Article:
Authorities have arrested a man from Michigan who allegedly made death threats against FBI Director Christopher Wray and Representative John Garamendi (D-Calif.).
According to court records, Neil Matthew Walter was indicted in federal court for allegedly leaving a threatening voicemail at Garamendi’s office earlier this month and posting threatening comments about Wray in an FBI Facebook video days later.
“John. Hi John. You’re going to die, John. You’re going to die,” Walter said in the voicemail left on November 3 at 10:53 PM, according to an affidavit in support of the prosecution.
Voicemail represents the latest threat, which law enforcement officials say is a significant increase in threats against lawmakers. The FBI and other agencies have increasingly warned of a rise in violent extremism focused on political leaders and government institutions.
On election day, a local detective visited Walter’s apartment in Grand Blanc, Mich., for social control when Walter allegedly opened the door with a firearm and initially refused to drop it.
According to court records, Walter scolded the detective about a child slave rape ring, a conspiracy theory he recently advanced in a series of Facebook posts.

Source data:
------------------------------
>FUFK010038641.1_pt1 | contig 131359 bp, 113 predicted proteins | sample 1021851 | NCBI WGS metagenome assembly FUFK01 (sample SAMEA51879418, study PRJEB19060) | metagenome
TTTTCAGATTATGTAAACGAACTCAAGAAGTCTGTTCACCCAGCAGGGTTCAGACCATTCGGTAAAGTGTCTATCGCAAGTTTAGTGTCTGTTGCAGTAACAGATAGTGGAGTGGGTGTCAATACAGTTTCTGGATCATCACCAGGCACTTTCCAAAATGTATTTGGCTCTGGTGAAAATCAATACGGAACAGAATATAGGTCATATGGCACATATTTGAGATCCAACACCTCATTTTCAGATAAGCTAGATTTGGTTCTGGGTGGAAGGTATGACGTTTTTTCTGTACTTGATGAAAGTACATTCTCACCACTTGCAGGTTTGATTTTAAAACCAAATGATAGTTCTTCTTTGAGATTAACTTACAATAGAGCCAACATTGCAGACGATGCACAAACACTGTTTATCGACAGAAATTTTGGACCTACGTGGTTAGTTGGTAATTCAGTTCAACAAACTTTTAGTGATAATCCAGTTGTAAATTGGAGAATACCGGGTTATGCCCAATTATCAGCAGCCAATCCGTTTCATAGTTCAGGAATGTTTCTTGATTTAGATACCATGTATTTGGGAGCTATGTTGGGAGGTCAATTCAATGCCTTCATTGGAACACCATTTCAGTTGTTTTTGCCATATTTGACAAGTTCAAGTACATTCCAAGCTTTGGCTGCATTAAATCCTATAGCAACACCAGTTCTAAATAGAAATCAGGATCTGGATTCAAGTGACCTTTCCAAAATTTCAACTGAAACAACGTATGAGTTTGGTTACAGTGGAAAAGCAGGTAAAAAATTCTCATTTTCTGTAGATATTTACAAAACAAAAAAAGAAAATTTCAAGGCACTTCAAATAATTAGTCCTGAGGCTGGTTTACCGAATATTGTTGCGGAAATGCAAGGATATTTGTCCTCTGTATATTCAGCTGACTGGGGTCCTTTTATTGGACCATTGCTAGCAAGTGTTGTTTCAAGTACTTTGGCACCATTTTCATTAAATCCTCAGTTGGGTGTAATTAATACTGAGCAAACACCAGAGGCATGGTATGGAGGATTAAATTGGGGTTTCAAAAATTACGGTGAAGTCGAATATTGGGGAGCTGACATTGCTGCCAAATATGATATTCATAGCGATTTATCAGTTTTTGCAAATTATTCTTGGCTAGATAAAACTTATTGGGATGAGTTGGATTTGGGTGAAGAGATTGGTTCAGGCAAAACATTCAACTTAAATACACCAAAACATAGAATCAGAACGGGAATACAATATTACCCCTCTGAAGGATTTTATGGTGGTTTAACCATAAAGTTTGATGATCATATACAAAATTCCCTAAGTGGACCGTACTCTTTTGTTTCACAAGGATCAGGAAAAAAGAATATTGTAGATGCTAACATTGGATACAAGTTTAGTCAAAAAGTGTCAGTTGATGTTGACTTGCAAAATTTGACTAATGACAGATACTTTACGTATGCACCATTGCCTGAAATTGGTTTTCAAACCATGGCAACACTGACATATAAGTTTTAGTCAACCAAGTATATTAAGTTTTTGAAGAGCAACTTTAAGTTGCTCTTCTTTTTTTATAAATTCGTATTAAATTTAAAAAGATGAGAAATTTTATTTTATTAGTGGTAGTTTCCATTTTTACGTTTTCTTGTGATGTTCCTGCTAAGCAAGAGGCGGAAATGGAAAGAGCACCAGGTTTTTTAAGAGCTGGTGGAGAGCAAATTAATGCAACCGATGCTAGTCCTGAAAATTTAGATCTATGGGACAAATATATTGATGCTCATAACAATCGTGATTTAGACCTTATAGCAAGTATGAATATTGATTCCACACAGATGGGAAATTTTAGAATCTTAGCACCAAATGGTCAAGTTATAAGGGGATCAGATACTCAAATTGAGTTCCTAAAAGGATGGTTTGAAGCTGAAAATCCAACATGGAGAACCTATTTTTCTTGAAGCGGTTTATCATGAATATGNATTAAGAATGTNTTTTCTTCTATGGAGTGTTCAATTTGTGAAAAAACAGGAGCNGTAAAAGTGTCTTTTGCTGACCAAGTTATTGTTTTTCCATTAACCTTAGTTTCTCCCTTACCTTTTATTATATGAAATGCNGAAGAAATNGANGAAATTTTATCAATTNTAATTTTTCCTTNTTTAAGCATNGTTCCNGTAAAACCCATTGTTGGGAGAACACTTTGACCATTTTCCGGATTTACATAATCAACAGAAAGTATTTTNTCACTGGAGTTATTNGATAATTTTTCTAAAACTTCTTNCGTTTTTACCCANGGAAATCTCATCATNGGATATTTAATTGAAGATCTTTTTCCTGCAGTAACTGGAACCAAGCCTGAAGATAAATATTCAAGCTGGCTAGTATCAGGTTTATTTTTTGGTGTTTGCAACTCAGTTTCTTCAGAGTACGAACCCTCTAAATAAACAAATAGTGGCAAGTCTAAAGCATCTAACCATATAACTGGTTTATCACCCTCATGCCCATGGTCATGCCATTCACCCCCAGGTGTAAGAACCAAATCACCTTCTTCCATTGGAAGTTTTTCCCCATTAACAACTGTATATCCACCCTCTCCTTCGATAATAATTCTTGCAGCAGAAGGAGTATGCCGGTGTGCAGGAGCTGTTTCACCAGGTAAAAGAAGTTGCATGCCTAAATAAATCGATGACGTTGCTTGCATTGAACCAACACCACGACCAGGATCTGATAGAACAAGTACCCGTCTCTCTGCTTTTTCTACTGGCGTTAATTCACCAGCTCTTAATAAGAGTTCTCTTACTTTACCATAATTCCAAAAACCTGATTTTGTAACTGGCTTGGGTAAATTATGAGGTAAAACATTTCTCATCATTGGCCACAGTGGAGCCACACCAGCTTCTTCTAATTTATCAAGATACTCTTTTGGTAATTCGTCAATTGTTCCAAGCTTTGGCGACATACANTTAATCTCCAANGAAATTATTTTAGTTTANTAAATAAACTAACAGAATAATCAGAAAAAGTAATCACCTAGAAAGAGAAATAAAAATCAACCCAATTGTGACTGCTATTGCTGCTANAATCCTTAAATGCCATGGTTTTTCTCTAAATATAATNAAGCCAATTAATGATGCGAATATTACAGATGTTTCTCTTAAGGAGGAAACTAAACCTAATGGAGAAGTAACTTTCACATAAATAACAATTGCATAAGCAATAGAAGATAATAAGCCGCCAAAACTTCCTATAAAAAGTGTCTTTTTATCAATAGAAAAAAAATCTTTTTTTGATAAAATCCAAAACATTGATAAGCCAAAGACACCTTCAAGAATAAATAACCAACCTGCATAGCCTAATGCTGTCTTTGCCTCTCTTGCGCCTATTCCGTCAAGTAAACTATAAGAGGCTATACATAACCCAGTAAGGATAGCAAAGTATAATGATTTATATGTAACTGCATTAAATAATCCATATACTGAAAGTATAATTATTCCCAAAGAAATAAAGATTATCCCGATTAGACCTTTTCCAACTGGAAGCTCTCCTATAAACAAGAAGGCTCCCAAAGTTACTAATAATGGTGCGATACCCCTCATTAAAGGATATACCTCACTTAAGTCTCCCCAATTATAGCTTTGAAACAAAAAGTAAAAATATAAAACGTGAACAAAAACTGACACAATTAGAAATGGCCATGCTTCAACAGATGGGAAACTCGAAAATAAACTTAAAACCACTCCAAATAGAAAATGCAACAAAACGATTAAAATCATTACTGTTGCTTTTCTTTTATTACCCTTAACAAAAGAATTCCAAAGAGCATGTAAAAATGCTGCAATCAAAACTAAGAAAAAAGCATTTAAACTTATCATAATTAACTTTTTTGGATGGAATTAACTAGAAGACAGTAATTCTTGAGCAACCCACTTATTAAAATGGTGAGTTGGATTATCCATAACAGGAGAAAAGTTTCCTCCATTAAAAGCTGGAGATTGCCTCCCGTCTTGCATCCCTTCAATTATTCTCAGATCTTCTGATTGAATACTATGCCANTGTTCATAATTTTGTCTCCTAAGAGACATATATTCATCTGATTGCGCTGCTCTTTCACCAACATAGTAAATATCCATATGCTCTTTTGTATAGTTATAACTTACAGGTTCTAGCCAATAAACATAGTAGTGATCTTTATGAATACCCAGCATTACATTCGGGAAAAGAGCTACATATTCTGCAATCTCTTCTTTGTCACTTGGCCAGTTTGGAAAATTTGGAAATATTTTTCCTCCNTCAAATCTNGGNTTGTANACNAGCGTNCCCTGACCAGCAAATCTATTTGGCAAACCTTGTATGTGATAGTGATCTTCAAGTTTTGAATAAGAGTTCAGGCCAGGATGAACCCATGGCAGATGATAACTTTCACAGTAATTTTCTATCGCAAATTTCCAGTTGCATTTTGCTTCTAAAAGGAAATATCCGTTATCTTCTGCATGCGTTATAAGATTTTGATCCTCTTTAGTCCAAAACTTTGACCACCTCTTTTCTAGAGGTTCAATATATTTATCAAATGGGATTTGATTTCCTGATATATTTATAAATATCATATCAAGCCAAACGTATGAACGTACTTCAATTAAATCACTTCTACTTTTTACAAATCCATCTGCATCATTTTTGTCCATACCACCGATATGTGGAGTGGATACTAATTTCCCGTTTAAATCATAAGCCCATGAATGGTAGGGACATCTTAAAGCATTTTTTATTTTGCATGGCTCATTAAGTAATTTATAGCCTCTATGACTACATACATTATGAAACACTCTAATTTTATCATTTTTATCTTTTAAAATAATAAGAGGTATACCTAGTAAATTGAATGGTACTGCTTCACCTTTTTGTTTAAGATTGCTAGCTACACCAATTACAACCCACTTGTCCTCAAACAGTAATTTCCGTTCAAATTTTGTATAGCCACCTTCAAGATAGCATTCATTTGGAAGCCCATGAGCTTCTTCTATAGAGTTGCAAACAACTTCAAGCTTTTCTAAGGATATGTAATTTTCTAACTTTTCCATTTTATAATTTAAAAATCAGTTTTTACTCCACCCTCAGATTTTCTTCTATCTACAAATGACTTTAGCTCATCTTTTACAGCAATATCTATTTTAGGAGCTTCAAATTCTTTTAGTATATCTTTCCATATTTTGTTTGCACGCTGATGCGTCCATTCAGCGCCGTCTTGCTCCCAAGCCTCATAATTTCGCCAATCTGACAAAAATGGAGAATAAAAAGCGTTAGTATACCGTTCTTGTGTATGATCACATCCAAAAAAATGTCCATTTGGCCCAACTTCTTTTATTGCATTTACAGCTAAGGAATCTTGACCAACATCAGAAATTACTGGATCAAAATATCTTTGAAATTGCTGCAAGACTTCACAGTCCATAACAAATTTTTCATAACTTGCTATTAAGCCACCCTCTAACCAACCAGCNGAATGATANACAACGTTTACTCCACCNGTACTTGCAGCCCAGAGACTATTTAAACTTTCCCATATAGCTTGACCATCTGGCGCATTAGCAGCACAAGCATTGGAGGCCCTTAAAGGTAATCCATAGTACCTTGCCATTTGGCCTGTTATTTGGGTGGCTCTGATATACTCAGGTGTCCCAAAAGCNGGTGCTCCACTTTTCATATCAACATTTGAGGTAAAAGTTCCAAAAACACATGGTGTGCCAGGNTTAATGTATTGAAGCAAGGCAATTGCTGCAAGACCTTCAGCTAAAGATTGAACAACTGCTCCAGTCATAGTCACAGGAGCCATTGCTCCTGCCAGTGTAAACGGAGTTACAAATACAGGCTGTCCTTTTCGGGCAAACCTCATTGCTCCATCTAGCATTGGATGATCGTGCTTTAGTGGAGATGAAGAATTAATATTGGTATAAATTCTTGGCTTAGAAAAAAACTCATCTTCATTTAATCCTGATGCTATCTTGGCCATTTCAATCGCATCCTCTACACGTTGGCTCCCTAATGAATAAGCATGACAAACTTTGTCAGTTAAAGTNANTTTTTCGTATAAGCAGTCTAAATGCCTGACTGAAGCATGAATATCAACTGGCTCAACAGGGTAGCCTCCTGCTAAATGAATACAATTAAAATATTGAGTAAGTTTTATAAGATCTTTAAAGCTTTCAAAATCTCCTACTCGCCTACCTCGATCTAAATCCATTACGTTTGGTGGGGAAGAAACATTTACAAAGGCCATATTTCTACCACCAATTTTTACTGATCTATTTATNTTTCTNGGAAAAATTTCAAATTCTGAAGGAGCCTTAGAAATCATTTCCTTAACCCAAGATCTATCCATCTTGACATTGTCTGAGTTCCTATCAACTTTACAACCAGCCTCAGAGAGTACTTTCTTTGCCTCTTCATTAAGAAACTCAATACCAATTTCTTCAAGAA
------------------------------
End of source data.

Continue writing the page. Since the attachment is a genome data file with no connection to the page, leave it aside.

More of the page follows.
The posts say Garamendi, other lawmakers, actor Tom Cruise, and Twitter CEO Elon Musk are involved in the ring and write that it is operated from places like the Capitol Building.
Walter’s mother later told prosecutors that her son had previously been involuntarily admitted to a mental institution and advised that he refuse psychiatric treatment, according to court records.
On Saturday, Walter allegedly left several threatening comments about a Facebook video posted by the FBI in which Wray testified before the Senate Homeland Security Committee on Thursday about threats to national security.
“Director Wray is going to die several times a day every day because he raped my family over and over again and lied to them and me about it. I will kill you, I will kill you, Director Wray, you will die, I will kill you, I will kill you in self-defense,” Walter allegedly wrote in a comment.
Walter will appear in court again next Thursday. No lawyer was listed for Walter in court documents.
“I thank Capitol Police and the FBI for quickly addressing this threat,” Garamendi said in a statement.
Garamendi is one of several lawmakers reporting that they’ve received threatening voicemails to their offices.
The Capitol Police threat assessment team, which handled voicemail to Garamendi and others, opened 9,625 cases in 2021, a sharp increase from 8,613 cases in 2020 and a decline in recent years.
Rep. Adam Kinzinger (R-Ill.), member of the House Committee on January 6, shared around a dozen vulgar and threatening phone calls to his congressional office in July. Rep. Fred Upton (R-Mich.) said last year he received a voicemail that said, “I hope you die.”
the end of last month, a person attacked the husband of House Speaker Nancy Pelosi (D-Calif.), Paul Pelosi, leaving him with a skull fracture. The assailant was allegedly looking for the speaker when he broke into the couple’s home in San Francisco and threatened to break her kneecaps.